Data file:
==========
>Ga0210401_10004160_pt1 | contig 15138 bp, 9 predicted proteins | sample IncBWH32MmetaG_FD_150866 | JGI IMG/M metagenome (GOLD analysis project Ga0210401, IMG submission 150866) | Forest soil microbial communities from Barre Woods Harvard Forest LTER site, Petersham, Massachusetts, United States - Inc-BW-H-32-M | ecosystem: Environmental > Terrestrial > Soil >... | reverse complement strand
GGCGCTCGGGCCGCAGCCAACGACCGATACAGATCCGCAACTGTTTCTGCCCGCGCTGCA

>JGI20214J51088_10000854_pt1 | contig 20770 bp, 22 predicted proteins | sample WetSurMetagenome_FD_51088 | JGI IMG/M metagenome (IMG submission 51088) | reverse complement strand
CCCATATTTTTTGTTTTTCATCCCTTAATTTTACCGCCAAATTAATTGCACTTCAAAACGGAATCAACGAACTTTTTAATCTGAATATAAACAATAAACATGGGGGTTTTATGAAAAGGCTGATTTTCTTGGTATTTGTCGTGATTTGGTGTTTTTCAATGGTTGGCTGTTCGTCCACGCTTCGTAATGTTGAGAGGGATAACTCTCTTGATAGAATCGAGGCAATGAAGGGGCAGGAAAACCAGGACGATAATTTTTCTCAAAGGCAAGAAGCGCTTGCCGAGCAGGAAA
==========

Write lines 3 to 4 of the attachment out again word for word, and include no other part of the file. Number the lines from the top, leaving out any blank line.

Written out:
>JGI20214J51088_10000854_pt1 | contig 20770 bp, 22 predicted proteins | sample WetSurMetagenome_FD_51088 | JGI IMG/M metagenome (IMG submission 51088) | reverse complement strand
CCCATATTTTTTGTTTTTCATCCCTTAATTTTACCGCCAAATTAATTGCACTTCAAAACGGAATCAACGAACTTTTTAATCTGAATATAAACAATAAACATGGGGGTTTTATGAAAAGGCTGATTTTCTTGGTATTTGTCGTGATTTGGTGTTTTTCAATGGTTGGCTGTTCGTCCACGCTTCGTAATGTTGAGAGGGATAACTCTCTTGATAGAATCGAGGCAATGAAGGGGCAGGAAAACCAGGACGATAATTTTTCTCAAAGGCAAGAAGCGCTTGCCGAGCAGGAAA